Today, habeas petitions are still a favorite pastime of “jailhouse lawyers,” as well as of attorneys who represent inmates with various complaints, from prison overcrowding or medical care to more individualized concerns about ineffective assistance of counsel in capital cases. But federal laws and Supreme Court decisions now require petitioners to meet stiffer tests for such collateral review. In part these restrictions have been justified by the perceived greater due process protections in state criminal proceedings compared to 50 years ago. In part it is the conscious institutional desire of the Rehnquist and Roberts Court majorities to shift more business out of the federal courts into the state courts. It is the latter, after all, who are the courts of “general jurisdiction” in our federal system. In part it is simply the federal judges’ impatience with the sheer volume of repeated and frivolous petitions. Even before the floodgates opened, only a very small percentage (6%) of petitions were found to have merit. As so frequently happens, the increase in quantity over the years led to a further decrease in quality.
Regarding jurisdiction over people detained by the military, the writ has a checkered past. Early in the Civil War, President Lincoln suspended the writ in a portion of Maryland (a de facto imposition of martial law). In 1861, Chief Justice Taney issued the writ to the military jailer of a Maryland secessionist arrested for destroying railroad bridges. When the military commander ignored the writ, the Chief Justice, in Ex parte Merryman, denounced Lincoln’s action, arguing that Article I, Section 9, dealt with limitations on Congress’s powers. Therefore, only Congress could suspend the writ.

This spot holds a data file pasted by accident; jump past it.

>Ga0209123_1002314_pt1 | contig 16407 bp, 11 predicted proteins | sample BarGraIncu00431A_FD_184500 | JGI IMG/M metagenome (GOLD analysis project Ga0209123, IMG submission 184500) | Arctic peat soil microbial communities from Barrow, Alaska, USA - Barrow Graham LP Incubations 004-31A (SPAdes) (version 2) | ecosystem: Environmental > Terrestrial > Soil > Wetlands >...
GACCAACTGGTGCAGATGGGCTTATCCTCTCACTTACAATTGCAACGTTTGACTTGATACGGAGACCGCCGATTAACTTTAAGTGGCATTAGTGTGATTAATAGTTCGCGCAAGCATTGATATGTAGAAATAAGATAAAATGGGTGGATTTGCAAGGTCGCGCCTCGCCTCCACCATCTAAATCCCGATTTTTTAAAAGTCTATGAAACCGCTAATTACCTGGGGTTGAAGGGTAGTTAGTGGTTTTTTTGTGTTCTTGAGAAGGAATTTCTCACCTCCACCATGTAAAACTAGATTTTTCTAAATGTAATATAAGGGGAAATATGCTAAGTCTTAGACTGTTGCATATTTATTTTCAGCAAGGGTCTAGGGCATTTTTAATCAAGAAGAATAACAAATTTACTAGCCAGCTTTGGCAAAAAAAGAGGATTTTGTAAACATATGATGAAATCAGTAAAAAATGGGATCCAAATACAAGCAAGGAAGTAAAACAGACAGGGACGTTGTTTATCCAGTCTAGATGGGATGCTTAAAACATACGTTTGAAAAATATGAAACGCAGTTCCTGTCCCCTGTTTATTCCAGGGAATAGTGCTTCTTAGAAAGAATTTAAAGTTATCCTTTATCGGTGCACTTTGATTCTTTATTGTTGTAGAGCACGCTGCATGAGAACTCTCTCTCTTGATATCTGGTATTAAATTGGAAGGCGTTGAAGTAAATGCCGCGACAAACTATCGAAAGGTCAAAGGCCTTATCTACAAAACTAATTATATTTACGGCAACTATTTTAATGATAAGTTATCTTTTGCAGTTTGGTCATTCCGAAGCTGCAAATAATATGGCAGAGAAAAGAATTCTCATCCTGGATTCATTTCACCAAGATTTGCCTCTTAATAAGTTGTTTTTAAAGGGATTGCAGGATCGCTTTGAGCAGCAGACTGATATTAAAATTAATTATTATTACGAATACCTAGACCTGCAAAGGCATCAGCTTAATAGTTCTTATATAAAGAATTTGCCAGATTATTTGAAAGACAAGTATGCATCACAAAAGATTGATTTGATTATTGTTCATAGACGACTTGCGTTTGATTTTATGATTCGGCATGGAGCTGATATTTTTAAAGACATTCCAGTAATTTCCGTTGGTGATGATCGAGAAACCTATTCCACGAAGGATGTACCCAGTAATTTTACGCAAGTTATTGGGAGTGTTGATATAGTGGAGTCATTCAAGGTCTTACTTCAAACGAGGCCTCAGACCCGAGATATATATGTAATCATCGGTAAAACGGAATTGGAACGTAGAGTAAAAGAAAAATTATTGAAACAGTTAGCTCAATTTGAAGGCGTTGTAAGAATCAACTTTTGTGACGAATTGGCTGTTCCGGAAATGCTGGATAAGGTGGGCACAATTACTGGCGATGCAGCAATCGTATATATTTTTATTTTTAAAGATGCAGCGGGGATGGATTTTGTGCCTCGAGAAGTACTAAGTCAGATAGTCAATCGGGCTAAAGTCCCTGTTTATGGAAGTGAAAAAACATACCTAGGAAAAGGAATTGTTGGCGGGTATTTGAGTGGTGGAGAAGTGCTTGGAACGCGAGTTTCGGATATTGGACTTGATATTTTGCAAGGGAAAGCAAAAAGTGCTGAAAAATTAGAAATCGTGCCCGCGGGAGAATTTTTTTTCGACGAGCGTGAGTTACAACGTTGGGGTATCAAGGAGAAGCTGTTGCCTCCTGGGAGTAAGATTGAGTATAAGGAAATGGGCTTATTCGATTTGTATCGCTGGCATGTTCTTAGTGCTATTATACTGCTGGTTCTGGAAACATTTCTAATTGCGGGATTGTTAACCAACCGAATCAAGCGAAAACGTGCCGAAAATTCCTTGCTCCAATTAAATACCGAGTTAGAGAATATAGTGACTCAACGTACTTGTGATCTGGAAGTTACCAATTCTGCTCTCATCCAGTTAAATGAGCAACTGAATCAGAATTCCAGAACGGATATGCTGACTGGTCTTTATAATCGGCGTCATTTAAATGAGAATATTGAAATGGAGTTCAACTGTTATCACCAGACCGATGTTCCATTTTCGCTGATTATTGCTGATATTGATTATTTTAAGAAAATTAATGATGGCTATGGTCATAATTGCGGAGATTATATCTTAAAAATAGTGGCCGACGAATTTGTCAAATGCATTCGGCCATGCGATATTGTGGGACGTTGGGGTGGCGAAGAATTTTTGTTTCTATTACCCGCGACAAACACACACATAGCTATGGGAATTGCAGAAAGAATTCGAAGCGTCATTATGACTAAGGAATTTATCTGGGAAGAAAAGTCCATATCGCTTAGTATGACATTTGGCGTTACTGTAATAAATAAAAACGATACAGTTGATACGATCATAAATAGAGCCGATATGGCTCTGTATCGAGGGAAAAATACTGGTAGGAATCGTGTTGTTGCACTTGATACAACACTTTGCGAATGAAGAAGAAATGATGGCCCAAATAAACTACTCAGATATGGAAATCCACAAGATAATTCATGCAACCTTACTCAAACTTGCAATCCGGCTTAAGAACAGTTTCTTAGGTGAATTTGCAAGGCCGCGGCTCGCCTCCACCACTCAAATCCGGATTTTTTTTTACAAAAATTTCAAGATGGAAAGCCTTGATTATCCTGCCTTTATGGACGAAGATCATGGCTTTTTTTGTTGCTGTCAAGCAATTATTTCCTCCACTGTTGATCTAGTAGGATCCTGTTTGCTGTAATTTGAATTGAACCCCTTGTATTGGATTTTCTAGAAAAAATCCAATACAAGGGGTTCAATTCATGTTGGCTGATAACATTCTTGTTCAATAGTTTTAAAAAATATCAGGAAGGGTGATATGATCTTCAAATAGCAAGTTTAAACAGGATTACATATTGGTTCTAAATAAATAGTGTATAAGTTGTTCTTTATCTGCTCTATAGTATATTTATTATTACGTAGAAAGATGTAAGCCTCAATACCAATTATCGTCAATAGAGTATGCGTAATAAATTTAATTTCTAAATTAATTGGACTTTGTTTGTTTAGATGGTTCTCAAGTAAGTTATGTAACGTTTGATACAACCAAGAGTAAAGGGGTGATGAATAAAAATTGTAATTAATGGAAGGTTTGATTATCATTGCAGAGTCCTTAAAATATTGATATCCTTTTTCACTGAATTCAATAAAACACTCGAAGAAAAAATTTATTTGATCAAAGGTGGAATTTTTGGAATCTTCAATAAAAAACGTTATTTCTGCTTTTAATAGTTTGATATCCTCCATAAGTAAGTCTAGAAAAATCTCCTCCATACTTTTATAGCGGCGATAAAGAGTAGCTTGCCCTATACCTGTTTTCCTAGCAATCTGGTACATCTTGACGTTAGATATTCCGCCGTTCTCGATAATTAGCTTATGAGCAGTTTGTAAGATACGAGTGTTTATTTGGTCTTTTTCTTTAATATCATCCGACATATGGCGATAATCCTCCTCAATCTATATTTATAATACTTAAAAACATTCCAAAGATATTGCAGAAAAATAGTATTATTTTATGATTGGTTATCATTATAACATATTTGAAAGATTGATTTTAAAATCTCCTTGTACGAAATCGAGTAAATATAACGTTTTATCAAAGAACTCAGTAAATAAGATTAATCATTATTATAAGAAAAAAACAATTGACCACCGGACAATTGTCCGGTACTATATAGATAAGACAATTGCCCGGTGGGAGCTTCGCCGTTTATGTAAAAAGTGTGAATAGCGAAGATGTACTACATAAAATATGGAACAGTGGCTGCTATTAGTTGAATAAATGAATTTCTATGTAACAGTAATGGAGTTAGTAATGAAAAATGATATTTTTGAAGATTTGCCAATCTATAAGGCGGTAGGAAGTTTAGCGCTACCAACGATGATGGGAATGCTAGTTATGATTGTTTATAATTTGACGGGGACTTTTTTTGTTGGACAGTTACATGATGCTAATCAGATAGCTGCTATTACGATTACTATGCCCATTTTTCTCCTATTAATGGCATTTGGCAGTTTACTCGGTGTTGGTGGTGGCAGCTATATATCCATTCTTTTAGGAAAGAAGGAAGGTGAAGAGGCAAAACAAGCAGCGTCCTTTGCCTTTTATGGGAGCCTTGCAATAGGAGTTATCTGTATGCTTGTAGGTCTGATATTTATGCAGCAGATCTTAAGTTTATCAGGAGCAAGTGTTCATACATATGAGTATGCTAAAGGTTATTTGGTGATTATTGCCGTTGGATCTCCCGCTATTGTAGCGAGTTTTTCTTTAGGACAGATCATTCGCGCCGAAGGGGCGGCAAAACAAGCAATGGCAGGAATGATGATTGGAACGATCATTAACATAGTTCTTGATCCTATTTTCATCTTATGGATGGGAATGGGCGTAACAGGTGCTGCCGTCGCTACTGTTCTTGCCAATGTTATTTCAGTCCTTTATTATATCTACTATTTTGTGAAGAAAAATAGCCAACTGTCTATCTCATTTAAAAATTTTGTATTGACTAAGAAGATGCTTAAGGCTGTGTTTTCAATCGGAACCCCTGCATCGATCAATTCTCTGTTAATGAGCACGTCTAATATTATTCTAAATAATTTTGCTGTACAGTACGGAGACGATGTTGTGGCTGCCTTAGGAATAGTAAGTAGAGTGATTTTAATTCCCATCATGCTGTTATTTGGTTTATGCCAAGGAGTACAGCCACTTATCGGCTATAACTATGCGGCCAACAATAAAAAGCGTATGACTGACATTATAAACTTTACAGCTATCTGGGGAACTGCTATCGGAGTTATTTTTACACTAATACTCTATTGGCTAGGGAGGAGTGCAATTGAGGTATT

In classic implied executive powers fashion, Lincoln responded that the Constitution did not specify which branch could suspend the writ, only the conditions under which it could be suspended. Moreover, the President could act due to the emergency involved. Both Lincoln and his attorney general, Edward Bates, declared that the judiciary was incapable of dealing adequately with organized rebellion. Bates, in his more detailed opinion, pointedly reminded the Court that the executive was not subordinate to the judiciary, but one of three coordinate branches of government. The President took an oath to “preserve, protect, and defend the Constitution,” Bates asserted, and the courts were too weak to accomplish that task.
In 2008, the Supreme Court decided Boumediene v. Bush. There, Justice Kennedy, in a 5-4 opinion, declared portions of the Military Commissions Act of 2006 unconstitutional, most significantly the portion that denied habeas corpus review to Guantanamo detainees. Aside from a host of constitutional and practical problems with the Court’s opinion, particularly troubling was the Court’s extension of the writ to people outside the sovereignty of the U.S. To do so, the Court had to distort the traditional Anglo-American understanding that the writ applied only within the nation’s territory.
While the writ has long applied to procedures of military courts, the Court previously made clear that it did not apply to acts of such courts outside the U.S. Thus, in Johnson v. Eisentrager in 1950, the Court, speaking through Justice Jackson, rejected a habeas petition from German prisoners who had been convicted of war crimes by an American military commission and were held at an American military prison in the American occupation zone in postwar Germany. The Eisentrager Court found “no instance where a court, in this or any other country where the writ is known, has issued it on behalf of an alien enemy, who, at no relevant time and in no stage of his captivity, has been within its territorial jurisdiction.”